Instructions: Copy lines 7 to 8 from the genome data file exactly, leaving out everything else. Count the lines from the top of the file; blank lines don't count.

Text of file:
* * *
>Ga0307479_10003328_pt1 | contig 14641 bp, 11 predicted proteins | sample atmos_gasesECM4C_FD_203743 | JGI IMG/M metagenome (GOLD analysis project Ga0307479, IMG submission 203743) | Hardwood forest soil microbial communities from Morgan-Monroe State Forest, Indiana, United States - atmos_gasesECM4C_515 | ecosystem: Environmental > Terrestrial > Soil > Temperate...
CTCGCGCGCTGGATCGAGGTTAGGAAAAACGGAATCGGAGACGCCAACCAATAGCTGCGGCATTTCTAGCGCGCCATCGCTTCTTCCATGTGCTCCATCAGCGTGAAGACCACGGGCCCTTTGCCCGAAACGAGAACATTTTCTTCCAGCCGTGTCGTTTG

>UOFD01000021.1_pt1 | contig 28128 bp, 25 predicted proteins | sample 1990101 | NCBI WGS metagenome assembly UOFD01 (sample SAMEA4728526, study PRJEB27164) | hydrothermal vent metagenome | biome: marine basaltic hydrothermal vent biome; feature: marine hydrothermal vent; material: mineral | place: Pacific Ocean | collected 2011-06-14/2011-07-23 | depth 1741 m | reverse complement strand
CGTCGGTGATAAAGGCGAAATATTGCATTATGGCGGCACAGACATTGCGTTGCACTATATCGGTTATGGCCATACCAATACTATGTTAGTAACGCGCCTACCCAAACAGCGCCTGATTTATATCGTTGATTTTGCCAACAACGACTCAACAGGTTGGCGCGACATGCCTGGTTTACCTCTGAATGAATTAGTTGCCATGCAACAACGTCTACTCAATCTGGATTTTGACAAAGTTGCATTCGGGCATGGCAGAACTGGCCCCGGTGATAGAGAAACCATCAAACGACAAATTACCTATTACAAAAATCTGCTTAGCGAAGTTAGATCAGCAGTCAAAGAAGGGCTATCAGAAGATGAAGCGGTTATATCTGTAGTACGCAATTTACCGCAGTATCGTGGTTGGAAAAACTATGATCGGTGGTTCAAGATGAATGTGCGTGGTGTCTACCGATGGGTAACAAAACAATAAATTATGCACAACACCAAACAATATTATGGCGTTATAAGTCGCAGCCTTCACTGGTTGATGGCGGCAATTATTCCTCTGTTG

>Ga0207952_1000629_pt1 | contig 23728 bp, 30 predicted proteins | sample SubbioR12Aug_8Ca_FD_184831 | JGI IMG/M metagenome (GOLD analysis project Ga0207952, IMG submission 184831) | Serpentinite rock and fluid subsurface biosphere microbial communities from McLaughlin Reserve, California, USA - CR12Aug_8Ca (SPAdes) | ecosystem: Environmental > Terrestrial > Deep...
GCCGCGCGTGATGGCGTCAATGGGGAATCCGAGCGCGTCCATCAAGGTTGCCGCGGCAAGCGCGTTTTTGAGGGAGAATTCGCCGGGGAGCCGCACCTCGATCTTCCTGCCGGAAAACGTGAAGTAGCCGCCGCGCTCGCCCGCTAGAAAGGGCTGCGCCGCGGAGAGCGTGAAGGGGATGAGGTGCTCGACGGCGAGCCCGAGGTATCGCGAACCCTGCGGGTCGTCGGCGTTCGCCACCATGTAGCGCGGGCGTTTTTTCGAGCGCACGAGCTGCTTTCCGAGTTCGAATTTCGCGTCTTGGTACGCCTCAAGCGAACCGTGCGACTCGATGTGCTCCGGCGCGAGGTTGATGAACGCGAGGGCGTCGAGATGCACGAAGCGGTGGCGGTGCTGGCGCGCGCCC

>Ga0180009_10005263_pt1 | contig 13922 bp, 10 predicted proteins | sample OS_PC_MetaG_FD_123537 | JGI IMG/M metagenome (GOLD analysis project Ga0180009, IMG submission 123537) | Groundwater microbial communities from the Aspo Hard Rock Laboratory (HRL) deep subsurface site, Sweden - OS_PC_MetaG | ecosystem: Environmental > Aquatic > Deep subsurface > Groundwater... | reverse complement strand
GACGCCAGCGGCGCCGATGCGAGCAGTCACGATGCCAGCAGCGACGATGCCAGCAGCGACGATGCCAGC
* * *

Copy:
>Ga0180009_10005263_pt1 | contig 13922 bp, 10 predicted proteins | sample OS_PC_MetaG_FD_123537 | JGI IMG/M metagenome (GOLD analysis project Ga0180009, IMG submission 123537) | Groundwater microbial communities from the Aspo Hard Rock Laboratory (HRL) deep subsurface site, Sweden - OS_PC_MetaG | ecosystem: Environmental > Aquatic > Deep subsurface > Groundwater... | reverse complement strand
GACGCCAGCGGCGCCGATGCGAGCAGTCACGATGCCAGCAGCGACGATGCCAGCAGCGACGATGCCAGC